Friday, July 8, 2011

Chapters 9-11: The Book, Oswald Oswald, The Lamp

I just love the rising action in chapters nine through eleven.  As they say...the plot thickens.

In chapter nine, Jeremy and Lizzy's task for the day is to return the book to Mrs. Billingsly. This is their first task, and they don't know what the purpose is so they read the contents of the letter to learn more.  It turns out that Ozzy Oswald would pawn items for teenagers back in the day, and now Jeremy and Lizzy are asked to return the items to their owners.  The book brings back memories for Mrs. Billingsly but Jeremy learns an important fact of life. Mrs. Billingsly could not have known the outcome of her actions...pawning the book to buy a dress.  Yet choices are part of everyday life and who knows how they affect others down the road. And yet, we manage to live with all of them. Good or bad, they make us who we are.

In chapter ten, Jeremy and Lizzy learn more about the identity of Oswald Oswald, the grandfather who started the pawn business.  I particularly like the way he would make the teenagers type their reasons on the typewriter to discourage all but the most determined children.

In chapter eleven, Jeremy and Lizzy return a lamp (a Tiffany, no less) to its original owner.  Mr. Rudolph ends up being an eccentric guy who had pawned his mothers lamp to buy a watch, which was incredibly useful to him. He made a million dollars in the stock market, gave most of it away and now leads a simple life.  It turns out that Mr. Rudolph practices meditation and has given a lot of thought to the meaning of life. He quotes a wise man's adage "We can count how many seeds are in the apple, but not how many apples are in the seed."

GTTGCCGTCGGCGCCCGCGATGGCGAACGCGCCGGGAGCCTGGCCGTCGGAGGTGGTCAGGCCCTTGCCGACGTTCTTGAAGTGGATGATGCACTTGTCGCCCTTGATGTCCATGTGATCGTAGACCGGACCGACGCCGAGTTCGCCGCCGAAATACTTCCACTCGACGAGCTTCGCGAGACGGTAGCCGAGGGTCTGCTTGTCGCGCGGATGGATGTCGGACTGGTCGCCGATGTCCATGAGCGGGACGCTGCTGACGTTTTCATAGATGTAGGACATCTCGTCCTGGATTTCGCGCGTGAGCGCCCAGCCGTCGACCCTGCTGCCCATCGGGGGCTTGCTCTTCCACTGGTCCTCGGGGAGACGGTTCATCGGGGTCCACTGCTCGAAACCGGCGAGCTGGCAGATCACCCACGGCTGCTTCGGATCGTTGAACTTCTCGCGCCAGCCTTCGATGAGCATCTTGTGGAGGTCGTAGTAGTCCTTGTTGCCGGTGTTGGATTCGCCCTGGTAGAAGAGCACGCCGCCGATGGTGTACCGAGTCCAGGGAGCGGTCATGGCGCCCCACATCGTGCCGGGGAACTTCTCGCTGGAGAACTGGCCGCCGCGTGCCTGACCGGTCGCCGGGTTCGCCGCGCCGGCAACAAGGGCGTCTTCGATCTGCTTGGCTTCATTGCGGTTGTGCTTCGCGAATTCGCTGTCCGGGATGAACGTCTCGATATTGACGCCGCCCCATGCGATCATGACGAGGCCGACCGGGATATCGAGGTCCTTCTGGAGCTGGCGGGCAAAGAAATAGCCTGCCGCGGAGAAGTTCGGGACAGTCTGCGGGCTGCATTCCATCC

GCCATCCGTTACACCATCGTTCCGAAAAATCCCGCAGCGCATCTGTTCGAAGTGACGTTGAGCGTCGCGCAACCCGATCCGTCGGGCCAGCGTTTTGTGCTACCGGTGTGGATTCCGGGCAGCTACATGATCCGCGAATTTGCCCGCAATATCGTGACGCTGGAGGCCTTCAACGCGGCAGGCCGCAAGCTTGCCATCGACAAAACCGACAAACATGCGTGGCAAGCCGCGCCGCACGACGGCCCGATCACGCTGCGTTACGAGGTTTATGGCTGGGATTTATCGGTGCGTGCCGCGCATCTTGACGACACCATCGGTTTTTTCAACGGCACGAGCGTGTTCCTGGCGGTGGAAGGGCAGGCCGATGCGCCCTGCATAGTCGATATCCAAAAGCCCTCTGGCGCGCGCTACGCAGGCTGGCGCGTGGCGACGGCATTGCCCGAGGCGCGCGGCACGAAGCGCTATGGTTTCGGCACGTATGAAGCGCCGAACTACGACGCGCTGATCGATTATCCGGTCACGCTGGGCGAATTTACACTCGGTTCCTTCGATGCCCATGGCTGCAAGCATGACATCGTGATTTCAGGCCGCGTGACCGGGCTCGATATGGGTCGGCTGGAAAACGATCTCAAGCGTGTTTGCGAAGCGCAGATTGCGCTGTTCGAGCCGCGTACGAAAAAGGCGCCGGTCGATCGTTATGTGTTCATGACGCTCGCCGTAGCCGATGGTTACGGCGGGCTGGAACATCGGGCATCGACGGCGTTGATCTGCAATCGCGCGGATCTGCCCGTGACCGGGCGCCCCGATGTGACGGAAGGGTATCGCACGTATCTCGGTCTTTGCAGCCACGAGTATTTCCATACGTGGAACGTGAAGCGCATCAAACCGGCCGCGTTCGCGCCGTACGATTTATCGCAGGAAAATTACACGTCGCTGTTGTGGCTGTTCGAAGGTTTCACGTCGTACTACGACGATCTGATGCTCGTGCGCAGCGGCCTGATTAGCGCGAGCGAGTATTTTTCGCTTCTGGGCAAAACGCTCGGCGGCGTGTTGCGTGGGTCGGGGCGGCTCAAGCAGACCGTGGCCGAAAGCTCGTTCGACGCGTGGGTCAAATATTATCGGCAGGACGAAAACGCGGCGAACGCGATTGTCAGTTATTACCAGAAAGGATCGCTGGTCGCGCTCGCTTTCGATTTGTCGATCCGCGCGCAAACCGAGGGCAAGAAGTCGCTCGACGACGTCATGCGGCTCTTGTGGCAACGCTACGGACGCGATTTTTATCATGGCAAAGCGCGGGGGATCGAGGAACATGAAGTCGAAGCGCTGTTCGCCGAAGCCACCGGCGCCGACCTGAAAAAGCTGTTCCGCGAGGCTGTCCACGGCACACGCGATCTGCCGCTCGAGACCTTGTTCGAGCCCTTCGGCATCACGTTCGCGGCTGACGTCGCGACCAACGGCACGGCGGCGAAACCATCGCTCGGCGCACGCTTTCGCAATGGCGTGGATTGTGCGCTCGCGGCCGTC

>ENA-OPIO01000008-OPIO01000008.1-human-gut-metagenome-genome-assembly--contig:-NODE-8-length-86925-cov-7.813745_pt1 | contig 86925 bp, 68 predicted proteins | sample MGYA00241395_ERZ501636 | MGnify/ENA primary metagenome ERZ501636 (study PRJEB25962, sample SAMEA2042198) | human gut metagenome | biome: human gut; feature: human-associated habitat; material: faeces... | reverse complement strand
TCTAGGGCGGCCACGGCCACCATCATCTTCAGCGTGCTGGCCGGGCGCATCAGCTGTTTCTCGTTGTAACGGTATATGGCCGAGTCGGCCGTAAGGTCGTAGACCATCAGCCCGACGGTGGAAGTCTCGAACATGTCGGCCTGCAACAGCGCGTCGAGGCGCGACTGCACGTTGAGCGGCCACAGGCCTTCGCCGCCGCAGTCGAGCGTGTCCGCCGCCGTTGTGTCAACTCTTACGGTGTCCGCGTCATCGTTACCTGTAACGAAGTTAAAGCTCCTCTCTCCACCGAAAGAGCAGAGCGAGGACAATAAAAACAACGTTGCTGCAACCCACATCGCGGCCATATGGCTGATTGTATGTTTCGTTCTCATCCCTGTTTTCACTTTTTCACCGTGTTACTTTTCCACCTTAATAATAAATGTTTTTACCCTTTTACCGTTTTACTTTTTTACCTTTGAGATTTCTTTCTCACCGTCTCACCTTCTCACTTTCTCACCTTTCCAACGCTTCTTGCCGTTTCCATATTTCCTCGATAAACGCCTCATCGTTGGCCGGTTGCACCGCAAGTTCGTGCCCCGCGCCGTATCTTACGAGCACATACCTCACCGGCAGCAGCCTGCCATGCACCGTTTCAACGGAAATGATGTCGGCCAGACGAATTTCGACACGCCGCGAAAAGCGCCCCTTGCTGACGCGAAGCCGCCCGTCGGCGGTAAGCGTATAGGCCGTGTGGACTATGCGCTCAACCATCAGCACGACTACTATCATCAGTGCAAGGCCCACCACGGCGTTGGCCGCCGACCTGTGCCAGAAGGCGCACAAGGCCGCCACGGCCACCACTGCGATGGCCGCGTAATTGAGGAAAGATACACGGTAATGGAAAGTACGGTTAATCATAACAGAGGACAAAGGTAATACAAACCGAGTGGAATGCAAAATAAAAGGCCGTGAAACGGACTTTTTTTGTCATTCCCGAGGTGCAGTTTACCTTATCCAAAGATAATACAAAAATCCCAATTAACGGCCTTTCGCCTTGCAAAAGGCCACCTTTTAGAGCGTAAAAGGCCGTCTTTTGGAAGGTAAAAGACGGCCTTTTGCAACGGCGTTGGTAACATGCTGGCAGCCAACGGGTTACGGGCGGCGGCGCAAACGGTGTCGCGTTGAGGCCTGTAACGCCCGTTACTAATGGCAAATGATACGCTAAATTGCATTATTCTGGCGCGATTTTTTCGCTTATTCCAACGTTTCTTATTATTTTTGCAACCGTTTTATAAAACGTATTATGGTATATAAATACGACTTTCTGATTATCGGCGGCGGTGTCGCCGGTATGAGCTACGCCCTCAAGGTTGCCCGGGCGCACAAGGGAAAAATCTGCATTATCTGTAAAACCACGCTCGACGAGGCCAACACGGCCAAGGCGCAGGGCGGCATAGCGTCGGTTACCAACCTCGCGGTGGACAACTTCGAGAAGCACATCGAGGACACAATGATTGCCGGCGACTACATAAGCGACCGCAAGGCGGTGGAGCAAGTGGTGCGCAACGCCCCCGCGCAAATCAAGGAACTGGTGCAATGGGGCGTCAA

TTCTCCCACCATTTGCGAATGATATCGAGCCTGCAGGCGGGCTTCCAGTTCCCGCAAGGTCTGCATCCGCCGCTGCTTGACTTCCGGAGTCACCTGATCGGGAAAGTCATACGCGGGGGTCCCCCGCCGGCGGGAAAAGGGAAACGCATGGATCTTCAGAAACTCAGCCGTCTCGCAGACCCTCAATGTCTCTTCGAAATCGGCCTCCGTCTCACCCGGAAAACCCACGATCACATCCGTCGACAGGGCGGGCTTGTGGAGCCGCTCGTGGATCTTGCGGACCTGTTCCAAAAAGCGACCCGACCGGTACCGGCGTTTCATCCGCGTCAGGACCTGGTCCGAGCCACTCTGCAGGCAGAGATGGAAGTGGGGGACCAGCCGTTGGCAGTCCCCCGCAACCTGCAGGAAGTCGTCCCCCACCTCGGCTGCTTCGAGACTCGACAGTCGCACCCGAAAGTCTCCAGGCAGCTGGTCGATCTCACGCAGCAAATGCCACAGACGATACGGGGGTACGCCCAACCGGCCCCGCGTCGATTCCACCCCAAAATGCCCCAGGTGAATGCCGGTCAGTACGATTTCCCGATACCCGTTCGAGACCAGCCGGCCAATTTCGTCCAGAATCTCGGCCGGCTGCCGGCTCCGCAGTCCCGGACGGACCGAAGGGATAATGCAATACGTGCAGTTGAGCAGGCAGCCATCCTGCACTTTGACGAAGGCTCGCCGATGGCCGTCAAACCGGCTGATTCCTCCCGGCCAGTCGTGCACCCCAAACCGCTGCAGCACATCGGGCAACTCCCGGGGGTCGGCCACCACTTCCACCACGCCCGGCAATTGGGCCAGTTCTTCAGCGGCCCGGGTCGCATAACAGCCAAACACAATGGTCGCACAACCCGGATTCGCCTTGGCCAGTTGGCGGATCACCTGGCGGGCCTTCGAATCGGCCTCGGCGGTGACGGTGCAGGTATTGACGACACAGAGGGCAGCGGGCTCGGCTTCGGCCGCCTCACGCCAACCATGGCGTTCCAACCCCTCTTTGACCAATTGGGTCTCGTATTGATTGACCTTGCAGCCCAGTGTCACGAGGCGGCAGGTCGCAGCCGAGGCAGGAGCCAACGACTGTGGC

Nobody knows what the future holds.  But you have to face life with a sense of adventure! I have always liked the saying, when life gives you lemons...make lemonade. Think of the times when something turned out different from what you expected.  Was it a good surprise? If not, did you learn something?

This was a great book.  Until my next blog entry...
Mrs. Grannemann
P.S.  Chapter 9 made me want to reread The Tao of Pooh.  If you've never read's fun.

1 comment:

  1. Andrea,

    I love the Tao of Pooh! My sister used to carry it around when she was in college, and being 12 year old, I thought whatever anyone in college was doing had to be cool. So I snagged it from her and read it one summer. So worth getting in trouble for!

    Your questions in the last paragraph got me thinking about some of the experiences I've had in my life that came from situations that did not seem good to begin with. Many times, it's not the place you find yourself in, but rather how you view that place that determines how you do. For example, I used to work in a restaurant while I was in high school washing dishes. When I started, I hated that job. I thought I should be a busboy, not a dishwasher. It turns out, at least in this restaurant, dishwasher also meant assistant chef, so I spent just as much time helping to cook as I did washing pots and pans. What came from that is that I learned to cook things that I never would have if I didn't take that dishwashing job. Now, I can cook just about anything.